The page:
The Crane Wife is an old Japanese fairy tale of a poor man who discovers a crane, pierced by an arrow, on his doorstep. He brings it into his home, nurses it back to health and then releases it back to the wild. A little while later there’s a woman at his door, whom he quickly falls in love with, and marries. The woman is a skilled weaver and makes him a garment out of the most luxurious silk. He is so delighted with it that he asks her to make more, so he can sell them at the market. She agrees on the condition that he never sees how she makes the cloth. The man readily agrees. Shortly thereafter the couple can afford every comfort.
But greed takes over and the man pressures his wife to make even more garments, faster than before, oblivious of how his demands are negatively affecting her health. Then one day his curiosity got the better of him and he betrays her trust by sneaking into her room to spy on her. There, he discovers a crane sitting next to his wife, plucking feathers out of her body as she weaves them into the loom. When the crane sees the husband, he flies away and is never seen again.
Sometimes you can do everything right, and people still find a way to deceive or disappoint you. The key is your response to these betrayals. Initially your heart is broken, and you may instinctively react by withdrawing to nurse your wounds. But what happens after that? Are you angry? Desperate? Unreasonable? This is when the wounds of the past can negatively affect your present day.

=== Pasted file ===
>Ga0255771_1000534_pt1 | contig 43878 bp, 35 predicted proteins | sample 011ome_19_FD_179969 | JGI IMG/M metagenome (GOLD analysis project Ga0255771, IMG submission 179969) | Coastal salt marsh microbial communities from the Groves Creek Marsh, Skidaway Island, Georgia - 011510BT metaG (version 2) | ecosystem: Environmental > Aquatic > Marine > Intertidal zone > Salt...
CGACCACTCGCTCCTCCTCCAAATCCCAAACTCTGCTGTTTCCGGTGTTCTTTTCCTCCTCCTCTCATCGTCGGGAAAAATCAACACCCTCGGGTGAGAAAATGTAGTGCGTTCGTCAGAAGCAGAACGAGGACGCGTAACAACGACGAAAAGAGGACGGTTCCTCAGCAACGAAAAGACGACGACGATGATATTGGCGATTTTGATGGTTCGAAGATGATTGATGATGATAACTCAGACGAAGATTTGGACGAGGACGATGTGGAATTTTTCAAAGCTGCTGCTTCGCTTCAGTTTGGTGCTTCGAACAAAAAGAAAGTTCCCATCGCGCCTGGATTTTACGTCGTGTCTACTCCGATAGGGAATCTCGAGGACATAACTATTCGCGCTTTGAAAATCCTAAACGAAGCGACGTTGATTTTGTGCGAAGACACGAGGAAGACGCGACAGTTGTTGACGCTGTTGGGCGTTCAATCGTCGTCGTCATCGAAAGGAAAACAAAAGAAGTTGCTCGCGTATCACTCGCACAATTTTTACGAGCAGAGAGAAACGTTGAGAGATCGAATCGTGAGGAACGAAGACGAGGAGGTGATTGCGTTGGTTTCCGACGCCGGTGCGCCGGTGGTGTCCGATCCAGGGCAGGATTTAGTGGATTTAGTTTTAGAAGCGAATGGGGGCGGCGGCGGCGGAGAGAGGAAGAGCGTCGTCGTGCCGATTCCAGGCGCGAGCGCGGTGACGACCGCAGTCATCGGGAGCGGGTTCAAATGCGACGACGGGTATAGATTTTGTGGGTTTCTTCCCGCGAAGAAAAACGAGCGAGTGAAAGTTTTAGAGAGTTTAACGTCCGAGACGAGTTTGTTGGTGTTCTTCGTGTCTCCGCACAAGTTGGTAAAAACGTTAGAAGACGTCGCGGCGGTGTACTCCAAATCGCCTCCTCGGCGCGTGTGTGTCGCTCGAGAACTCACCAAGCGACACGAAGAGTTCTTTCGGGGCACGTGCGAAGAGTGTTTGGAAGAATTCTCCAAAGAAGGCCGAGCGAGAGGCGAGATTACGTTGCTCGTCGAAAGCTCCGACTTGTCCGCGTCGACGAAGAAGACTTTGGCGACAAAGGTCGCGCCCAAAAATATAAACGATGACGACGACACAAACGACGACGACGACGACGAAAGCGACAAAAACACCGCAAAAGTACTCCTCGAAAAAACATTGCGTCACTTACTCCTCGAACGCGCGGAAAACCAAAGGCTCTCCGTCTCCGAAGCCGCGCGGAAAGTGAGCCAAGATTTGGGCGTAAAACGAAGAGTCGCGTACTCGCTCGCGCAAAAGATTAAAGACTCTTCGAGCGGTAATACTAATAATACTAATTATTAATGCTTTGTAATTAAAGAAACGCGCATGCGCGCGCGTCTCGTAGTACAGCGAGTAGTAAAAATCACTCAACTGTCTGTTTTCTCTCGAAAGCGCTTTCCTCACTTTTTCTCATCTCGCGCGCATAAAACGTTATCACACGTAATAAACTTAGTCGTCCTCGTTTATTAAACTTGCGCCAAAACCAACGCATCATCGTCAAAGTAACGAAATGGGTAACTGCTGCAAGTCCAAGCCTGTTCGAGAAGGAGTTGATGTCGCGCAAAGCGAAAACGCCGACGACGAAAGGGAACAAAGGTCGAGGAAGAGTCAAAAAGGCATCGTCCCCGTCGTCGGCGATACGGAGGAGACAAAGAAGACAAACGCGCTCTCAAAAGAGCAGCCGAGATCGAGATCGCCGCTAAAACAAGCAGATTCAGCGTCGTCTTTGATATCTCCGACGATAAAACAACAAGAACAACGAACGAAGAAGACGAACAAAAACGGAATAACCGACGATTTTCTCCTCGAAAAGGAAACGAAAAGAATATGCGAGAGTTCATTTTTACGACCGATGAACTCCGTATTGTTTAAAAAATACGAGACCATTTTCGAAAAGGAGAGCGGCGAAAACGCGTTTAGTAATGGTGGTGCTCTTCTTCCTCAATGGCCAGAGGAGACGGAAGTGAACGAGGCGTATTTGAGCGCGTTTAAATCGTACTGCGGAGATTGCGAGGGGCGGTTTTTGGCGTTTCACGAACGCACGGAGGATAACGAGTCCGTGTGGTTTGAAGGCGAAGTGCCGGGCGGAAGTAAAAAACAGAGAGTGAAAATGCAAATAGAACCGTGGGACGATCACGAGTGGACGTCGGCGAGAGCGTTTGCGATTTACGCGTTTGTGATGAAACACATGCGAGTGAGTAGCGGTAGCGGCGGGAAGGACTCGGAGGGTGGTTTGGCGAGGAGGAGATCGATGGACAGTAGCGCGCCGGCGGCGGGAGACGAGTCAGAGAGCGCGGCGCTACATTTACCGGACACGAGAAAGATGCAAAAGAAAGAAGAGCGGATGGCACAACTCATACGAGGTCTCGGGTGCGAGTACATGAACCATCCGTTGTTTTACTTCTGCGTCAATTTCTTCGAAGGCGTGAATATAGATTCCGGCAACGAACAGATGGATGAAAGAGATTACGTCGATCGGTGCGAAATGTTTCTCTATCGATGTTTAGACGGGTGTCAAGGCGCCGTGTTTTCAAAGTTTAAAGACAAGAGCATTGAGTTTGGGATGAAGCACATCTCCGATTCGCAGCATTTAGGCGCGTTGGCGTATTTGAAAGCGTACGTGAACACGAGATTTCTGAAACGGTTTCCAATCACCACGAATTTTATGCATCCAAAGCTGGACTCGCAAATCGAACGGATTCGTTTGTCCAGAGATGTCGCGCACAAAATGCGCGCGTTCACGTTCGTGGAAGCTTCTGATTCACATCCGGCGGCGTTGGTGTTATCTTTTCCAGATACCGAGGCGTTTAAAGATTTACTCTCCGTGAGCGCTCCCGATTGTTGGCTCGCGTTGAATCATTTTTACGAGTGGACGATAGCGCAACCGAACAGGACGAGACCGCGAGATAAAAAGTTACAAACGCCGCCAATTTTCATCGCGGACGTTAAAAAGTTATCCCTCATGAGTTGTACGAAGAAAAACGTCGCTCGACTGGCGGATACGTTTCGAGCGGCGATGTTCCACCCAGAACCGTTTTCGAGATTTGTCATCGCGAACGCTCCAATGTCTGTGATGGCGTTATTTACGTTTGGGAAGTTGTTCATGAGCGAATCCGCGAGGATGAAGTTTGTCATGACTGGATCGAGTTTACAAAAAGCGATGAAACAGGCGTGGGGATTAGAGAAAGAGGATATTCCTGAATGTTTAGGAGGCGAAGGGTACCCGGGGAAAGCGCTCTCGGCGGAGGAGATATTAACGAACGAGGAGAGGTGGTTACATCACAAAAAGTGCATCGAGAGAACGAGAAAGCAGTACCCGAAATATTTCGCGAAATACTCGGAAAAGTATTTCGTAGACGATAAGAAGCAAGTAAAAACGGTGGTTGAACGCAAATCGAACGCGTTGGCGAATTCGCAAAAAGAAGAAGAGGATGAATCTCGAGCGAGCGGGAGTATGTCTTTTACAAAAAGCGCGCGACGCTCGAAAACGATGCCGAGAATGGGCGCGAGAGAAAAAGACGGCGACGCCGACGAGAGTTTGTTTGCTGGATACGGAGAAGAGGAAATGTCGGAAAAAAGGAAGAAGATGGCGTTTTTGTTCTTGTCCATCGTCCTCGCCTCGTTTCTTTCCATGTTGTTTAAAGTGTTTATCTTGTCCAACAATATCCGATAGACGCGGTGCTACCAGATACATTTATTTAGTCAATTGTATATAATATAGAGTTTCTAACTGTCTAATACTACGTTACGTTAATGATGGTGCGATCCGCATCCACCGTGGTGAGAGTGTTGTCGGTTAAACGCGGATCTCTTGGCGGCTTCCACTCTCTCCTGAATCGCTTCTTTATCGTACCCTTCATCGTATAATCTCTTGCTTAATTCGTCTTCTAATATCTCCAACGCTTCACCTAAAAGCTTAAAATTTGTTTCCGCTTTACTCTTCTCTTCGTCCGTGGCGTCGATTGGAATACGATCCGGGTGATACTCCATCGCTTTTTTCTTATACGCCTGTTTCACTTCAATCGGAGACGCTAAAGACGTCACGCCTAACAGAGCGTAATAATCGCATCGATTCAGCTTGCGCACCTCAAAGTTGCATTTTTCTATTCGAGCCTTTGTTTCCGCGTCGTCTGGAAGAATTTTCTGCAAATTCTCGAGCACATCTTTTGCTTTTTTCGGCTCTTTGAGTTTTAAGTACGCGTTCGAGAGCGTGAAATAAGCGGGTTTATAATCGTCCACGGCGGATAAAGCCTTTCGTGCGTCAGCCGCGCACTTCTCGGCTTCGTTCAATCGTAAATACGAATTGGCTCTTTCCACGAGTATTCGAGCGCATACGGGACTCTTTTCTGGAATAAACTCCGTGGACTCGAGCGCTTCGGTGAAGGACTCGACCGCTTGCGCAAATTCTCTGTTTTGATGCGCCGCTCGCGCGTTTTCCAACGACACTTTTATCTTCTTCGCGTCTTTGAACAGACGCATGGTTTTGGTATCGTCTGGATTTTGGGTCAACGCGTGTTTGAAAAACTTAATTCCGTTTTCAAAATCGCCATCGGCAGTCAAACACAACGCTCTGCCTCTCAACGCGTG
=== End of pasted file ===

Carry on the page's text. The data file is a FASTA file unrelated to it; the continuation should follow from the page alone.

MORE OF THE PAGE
The Phoenix is the very symbol of transformation; about burning and releasing that which no longer serves you. Whether it is a situation, a relationship - or just the memory of one, recognize the lessons learned, thank it and then burn it. Write that which you wish to release on a piece of paper and light a candle (or a bonfire) and watch that baby light up and disappear in front of your very eyes. Then allow the new you, transformed, to rise out of the ashes on the wings of the mighty Phoenix, better than before.